AS 2885 is not a textbook.  It’s not where you specifically learn how to design or operate a pipeline.  AS 2885 sets out the minimum expectations of requirements to be met.  These requirements are set out and determined by those subcommittees based on experience, knowledge, and more importantly, science engineering math and physics (facts).  Sometimes though, we need to use judgement which is a strong and important tenant of AS 2885.  That’s why it’s not a textbook, it’s a set of requirements based on the laws of nature.

#5 Not a textbook, but…

AS 2885, while not a textbook, is an amazing resource for pipeline engineers.  The appendices are full of detailed explanation about the requirements, and while not a textbook, is a really really good reference.  If you haven’t read the appendices, I strongly recommend that you do.  Granted, since they are not a textbook, some of them are rambling and hard to absorb – but the depth of information is there.  Read them.

#4 Being “Competent”

APGA competencies are definitely intertwined with the AS 2885 content, and requirements.  We often hear about the “Competencies” – which are a list of 220 topics that we can decide to become competent in. One way to use the competencies is to link them to the Section of the standard that outlines the requirements to be met, and then you can see the link between the competencies and the Standard.

Also, the definition of “Competence” according to AS2885.0, is related to a combination of knowledge, skills, and experience.  Another way of thinking about that, is to consider your output (reports, specs, emails, meeting minutes, etc), interactions (meetings, conferences, networking, communities), and stories (what others say about you).

#2 Resources

I’m not the only person who knows about the Standards, I just seem to be talking about it all the time.  I’ve been on Committees for 15 years now, and didn’t set out to be in this position, but it suits my skills – writing, synthesising, simplifying, learning – that’s what happens on Committees.  There are also many other committee members in the industry – over 100 – who can help with interpreting or explaining the words to you.  Other resources include internal people in your own company, industry communities like YPF, AGPA, and others; PIPEd provides formalised training, as do I.


And the number one thing to know about AS 2885?

#1 Know it by using it.

If you design, weld, operate, test, protect, or manage pipelines, you’re expected to know the basics of the Standard – you should read it, as boring as that is, I know.  You’re not expected to read it cover to cover in one sitting– that is really boring and it doesn’t stay with you anyway. On the other hand, don’t read one section in isolation and think you understand the concept.  It takes experience and skills to use the Standard – you won’t get it the first time, and even I have to check back to re-read sections to remind myself when faced with a new question or problem.  But you are expected to know it, refer to it, know when you need to use it and how to use it.

And on the other, other hand – it’s ok if you don’t know it, or don’t understand it.  We’ve all been there. Take some time to think through your question, formulate it in an intelligent manner, and then contact a committee member.  We’re always happy to help out.




Standards Update – April 2019

Before I get into the update, a little update on me.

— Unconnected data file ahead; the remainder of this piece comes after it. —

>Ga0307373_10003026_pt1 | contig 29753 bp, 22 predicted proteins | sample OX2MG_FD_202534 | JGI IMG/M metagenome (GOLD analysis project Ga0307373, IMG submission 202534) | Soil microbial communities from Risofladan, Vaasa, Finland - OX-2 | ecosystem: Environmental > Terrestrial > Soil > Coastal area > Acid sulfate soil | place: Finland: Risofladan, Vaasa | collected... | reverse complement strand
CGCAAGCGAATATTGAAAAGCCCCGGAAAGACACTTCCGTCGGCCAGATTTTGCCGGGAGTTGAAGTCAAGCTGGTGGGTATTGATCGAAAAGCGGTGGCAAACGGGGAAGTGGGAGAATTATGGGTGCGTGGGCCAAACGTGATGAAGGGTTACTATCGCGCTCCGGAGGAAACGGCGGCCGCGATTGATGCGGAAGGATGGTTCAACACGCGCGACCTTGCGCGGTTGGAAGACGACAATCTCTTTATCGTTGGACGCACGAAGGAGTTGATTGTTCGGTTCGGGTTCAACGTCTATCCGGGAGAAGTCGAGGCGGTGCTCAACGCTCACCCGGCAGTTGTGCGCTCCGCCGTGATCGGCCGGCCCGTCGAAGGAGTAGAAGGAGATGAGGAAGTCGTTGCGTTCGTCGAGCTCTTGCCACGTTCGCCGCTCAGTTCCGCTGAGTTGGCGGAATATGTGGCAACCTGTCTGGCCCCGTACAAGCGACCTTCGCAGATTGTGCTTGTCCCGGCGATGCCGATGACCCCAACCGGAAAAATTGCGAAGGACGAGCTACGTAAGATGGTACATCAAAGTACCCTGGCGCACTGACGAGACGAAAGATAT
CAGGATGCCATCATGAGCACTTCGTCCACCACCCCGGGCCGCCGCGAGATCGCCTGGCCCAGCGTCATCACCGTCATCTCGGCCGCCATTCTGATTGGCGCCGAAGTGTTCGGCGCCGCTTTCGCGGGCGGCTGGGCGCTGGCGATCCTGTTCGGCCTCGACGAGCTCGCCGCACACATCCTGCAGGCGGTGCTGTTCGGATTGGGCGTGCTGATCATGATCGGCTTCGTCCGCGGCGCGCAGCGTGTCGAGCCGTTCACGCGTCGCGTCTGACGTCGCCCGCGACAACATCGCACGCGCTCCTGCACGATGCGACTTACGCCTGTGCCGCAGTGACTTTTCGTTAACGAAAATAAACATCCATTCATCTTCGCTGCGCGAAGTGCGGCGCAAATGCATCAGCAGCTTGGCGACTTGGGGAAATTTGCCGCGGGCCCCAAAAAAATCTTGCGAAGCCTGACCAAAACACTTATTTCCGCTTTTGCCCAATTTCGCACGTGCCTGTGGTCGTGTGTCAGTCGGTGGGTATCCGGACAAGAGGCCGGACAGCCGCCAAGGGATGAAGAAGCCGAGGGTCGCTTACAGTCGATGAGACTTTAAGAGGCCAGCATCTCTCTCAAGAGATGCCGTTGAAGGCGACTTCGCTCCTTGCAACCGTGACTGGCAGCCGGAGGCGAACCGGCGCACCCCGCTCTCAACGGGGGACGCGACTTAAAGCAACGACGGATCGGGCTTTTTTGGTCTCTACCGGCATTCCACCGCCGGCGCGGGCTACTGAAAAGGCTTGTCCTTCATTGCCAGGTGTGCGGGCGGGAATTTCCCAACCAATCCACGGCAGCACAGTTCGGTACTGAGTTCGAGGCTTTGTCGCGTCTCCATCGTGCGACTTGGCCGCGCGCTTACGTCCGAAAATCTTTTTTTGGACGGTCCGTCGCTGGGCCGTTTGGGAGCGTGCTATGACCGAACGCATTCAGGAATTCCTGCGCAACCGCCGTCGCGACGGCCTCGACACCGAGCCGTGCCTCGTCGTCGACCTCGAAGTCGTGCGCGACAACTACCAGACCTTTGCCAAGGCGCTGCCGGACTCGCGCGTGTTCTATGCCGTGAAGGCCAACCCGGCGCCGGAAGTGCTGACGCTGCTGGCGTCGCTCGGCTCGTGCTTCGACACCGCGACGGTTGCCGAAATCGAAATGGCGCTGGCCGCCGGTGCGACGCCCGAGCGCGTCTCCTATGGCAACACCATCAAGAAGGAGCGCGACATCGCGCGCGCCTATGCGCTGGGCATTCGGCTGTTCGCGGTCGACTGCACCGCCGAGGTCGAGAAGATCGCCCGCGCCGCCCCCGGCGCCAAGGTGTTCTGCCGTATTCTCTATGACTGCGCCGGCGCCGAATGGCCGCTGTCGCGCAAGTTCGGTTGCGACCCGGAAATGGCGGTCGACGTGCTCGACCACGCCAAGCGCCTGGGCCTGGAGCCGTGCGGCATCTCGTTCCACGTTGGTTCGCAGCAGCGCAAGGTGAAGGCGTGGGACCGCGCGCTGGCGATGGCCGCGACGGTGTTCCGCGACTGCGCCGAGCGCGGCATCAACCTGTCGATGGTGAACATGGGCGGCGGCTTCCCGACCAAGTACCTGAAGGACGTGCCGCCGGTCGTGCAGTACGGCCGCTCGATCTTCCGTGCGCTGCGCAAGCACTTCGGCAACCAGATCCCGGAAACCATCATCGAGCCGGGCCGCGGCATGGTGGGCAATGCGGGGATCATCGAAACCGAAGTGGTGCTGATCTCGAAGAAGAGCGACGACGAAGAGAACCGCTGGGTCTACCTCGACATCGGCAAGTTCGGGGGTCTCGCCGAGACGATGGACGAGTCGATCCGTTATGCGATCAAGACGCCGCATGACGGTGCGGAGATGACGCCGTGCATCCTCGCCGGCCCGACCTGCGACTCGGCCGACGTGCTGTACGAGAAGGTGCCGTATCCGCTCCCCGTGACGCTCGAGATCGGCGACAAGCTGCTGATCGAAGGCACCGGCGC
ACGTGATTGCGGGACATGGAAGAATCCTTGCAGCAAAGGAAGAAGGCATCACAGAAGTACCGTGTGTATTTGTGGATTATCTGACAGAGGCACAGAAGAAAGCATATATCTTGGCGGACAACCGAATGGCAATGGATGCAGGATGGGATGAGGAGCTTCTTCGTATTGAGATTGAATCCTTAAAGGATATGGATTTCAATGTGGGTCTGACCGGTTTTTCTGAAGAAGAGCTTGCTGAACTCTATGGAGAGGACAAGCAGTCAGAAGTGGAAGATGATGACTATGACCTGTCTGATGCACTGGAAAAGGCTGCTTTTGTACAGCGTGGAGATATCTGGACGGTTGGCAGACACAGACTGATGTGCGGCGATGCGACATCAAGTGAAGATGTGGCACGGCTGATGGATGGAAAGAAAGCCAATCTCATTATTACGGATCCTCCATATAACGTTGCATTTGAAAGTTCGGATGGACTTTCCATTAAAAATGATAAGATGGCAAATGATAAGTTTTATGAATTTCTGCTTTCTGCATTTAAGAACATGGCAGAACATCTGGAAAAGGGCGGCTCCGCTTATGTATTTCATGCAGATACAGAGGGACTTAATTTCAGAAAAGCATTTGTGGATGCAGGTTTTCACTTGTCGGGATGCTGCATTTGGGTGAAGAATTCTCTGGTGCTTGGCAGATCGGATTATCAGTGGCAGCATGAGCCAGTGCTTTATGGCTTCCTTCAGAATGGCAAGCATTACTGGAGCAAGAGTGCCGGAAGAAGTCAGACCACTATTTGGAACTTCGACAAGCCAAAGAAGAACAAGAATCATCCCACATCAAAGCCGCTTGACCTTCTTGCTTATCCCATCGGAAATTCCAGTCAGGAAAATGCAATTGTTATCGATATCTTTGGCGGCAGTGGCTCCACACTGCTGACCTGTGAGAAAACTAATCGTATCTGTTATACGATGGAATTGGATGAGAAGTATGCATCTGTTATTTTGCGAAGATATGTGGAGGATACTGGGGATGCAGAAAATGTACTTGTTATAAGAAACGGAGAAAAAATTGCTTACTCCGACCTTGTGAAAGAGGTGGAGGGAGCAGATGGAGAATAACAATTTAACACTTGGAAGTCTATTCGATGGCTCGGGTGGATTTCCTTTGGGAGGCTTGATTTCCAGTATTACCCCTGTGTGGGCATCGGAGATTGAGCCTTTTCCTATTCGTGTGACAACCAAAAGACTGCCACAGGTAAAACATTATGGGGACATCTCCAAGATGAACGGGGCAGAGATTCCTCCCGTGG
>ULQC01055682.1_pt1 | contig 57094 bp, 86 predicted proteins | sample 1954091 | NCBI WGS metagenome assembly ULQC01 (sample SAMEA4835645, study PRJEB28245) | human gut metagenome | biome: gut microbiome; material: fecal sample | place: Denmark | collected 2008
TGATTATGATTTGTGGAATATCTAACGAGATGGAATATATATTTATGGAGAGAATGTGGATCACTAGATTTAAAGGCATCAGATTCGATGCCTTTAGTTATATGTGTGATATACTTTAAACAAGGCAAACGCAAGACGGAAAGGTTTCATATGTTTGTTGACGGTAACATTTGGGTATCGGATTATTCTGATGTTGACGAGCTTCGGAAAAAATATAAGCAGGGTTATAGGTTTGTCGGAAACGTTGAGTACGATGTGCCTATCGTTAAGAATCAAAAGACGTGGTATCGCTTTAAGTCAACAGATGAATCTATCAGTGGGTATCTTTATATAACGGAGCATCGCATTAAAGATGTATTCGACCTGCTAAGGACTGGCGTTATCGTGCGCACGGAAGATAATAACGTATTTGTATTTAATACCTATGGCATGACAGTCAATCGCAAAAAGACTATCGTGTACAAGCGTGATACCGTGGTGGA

We all have spinning plates, to use the analogy.  We spin plates in our lives for family, for work (which has a whole set of plates in itself), and for our hobbies.

One of my plates has stopped spinning, and it feels very good to put it down.

That plate was a hobby of mine, which is the endurance events I alluded to back in September last year – being the Ironman triathlon (3.8km swim, 280km bike, 42.2km marathon run).

In 2014, I decided to do five Ironmans in five years.  In March this year, I completed the goal with my fifth.  The fourth was in Busselton, WA in December, and I had a blast of a day with a fast bike and terrific weather.  My fifth and final was in March in the beautiful area of Lake Taupo, New Zealand.  It was my ‘worst’ IM, in that it took an hour longer than the other four, due to a gusty strong nasty crosswind for the 180km bike – I was just hanging on for dear life so as not to get blown off.  I was very glad to finally get off the bike and onto my feet for a marathon.

It was a hobby that cost a lot in time and money.  But it was worth it, and I have no regrets.  It feels absolutely satisfying to say I’ve done five Ironmans.

And I am done.  With that hobby, anyway.  Sure, something else will come up, but for now, my hobby is catching up by re-spinning those plates that have gotten wobbly from only minimal attention in the last six months.

plate spinning

Here’s the latest on the AS 2885 Standards:

AS 2885.0 General Requirements Published December 3, 2019
AS 2885.1 Design & Construction Published December 3, 2019
AS2885.6 Pipeline Safety Management Published December 3, 2019
AS 2885.2 Welding Currently out for public comment
Please submit your comments via Standards Australia by May 8th, 2019.

Hints on how to comment are provided on an old post here; the screenshots are out of date since SA updated their website, but the principles are the same.

AS 2885.3 Operations & Maintenance Being readied for Public Comment – perhaps out for PC by May/June
AS2885.4 Subsea Pipelines Published 2016.
AS 2885.5 Pressure Testing Several meetings held.
Public Comment anticipated in June 2019
AS 3862 FBE Coating Public Comment draft expected imminently
AS 4822 Field Joint Coating Published July 2018, Revision proposal underway to address a few issues




(Source of photo was via Google image search of course, but for attribution purposes, this is the site that had the photo I chose: